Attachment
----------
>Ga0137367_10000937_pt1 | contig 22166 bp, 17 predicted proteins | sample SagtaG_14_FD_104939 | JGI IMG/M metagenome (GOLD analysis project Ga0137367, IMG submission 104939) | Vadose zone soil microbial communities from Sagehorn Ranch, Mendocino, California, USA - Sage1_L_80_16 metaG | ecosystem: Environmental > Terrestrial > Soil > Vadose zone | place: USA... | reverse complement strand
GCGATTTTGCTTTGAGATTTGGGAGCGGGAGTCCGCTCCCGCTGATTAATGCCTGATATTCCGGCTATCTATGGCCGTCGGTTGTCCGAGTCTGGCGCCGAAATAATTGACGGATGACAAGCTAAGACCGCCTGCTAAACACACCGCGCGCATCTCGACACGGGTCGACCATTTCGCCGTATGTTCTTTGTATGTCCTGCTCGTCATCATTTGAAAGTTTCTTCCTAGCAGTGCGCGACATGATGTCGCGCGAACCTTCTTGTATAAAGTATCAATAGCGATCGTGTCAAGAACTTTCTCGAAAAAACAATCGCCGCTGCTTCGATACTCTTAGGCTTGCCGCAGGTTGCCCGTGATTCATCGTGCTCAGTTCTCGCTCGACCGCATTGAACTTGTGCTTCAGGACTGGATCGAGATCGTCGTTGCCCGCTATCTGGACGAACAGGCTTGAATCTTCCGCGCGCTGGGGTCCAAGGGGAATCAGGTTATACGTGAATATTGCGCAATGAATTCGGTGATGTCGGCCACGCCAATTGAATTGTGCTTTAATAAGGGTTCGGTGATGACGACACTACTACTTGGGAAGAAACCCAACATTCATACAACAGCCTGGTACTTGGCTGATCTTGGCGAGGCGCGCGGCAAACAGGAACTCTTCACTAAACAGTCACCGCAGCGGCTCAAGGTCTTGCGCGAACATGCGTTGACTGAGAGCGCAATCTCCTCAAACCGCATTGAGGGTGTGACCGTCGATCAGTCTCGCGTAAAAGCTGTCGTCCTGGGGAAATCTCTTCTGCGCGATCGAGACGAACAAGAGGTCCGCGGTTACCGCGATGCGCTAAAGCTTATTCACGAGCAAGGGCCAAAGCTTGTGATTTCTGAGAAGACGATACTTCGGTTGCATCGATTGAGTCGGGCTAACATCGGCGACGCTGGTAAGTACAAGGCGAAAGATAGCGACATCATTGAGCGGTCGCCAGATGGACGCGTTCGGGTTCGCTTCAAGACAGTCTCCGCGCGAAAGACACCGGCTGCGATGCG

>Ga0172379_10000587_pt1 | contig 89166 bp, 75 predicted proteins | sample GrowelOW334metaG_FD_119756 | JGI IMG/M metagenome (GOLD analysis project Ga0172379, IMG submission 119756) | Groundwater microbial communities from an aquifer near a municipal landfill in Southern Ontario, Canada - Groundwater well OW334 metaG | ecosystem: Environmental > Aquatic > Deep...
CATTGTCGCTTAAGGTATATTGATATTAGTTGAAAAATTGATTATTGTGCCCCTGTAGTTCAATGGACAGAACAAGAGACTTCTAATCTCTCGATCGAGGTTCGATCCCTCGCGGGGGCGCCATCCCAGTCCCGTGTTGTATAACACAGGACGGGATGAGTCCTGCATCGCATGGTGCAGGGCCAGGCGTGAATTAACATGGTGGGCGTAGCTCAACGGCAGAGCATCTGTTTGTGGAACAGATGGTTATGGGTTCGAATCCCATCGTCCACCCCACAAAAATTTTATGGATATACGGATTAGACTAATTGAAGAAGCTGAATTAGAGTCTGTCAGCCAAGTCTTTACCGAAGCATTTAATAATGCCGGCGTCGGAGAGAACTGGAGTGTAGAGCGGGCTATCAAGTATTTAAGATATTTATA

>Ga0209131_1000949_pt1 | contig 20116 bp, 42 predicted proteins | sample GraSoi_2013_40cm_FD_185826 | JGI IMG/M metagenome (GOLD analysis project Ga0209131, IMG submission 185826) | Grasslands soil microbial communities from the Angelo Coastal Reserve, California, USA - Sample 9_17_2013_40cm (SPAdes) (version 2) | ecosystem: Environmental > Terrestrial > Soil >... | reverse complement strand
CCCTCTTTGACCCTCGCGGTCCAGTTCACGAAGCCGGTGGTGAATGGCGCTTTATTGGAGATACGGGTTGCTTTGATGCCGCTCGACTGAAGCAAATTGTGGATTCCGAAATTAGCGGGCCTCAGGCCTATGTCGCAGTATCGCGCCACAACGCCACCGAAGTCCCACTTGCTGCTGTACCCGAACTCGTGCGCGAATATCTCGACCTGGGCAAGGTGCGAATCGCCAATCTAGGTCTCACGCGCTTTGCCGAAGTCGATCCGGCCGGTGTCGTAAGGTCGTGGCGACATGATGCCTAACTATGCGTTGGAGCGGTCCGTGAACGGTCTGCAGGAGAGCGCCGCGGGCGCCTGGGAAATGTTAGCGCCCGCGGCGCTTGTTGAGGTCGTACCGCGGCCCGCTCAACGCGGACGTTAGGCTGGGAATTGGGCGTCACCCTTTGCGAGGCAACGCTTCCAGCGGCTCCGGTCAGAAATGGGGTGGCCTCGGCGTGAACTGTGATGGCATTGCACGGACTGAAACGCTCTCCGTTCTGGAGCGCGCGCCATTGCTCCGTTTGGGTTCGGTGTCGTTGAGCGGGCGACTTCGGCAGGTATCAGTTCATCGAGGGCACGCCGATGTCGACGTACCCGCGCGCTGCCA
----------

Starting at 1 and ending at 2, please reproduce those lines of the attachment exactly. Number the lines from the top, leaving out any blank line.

>Ga0137367_10000937_pt1 | contig 22166 bp, 17 predicted proteins | sample SagtaG_14_FD_104939 | JGI IMG/M metagenome (GOLD analysis project Ga0137367, IMG submission 104939) | Vadose zone soil microbial communities from Sagehorn Ranch, Mendocino, California, USA - Sage1_L_80_16 metaG | ecosystem: Environmental > Terrestrial > Soil > Vadose zone | place: USA... | reverse complement strand
GCGATTTTGCTTTGAGATTTGGGAGCGGGAGTCCGCTCCCGCTGATTAATGCCTGATATTCCGGCTATCTATGGCCGTCGGTTGTCCGAGTCTGGCGCCGAAATAATTGACGGATGACAAGCTAAGACCGCCTGCTAAACACACCGCGCGCATCTCGACACGGGTCGACCATTTCGCCGTATGTTCTTTGTATGTCCTGCTCGTCATCATTTGAAAGTTTCTTCCTAGCAGTGCGCGACATGATGTCGCGCGAACCTTCTTGTATAAAGTATCAATAGCGATCGTGTCAAGAACTTTCTCGAAAAAACAATCGCCGCTGCTTCGATACTCTTAGGCTTGCCGCAGGTTGCCCGTGATTCATCGTGCTCAGTTCTCGCTCGACCGCATTGAACTTGTGCTTCAGGACTGGATCGAGATCGTCGTTGCCCGCTATCTGGACGAACAGGCTTGAATCTTCCGCGCGCTGGGGTCCAAGGGGAATCAGGTTATACGTGAATATTGCGCAATGAATTCGGTGATGTCGGCCACGCCAATTGAATTGTGCTTTAATAAGGGTTCGGTGATGACGACACTACTACTTGGGAAGAAACCCAACATTCATACAACAGCCTGGTACTTGGCTGATCTTGGCGAGGCGCGCGGCAAACAGGAACTCTTCACTAAACAGTCACCGCAGCGGCTCAAGGTCTTGCGCGAACATGCGTTGACTGAGAGCGCAATCTCCTCAAACCGCATTGAGGGTGTGACCGTCGATCAGTCTCGCGTAAAAGCTGTCGTCCTGGGGAAATCTCTTCTGCGCGATCGAGACGAACAAGAGGTCCGCGGTTACCGCGATGCGCTAAAGCTTATTCACGAGCAAGGGCCAAAGCTTGTGATTTCTGAGAAGACGATACTTCGGTTGCATCGATTGAGTCGGGCTAACATCGGCGACGCTGGTAAGTACAAGGCGAAAGATAGCGACATCATTGAGCGGTCGCCAGATGGACGCGTTCGGGTTCGCTTCAAGACAGTCTCCGCGCGAAAGACACCGGCTGCGATGCG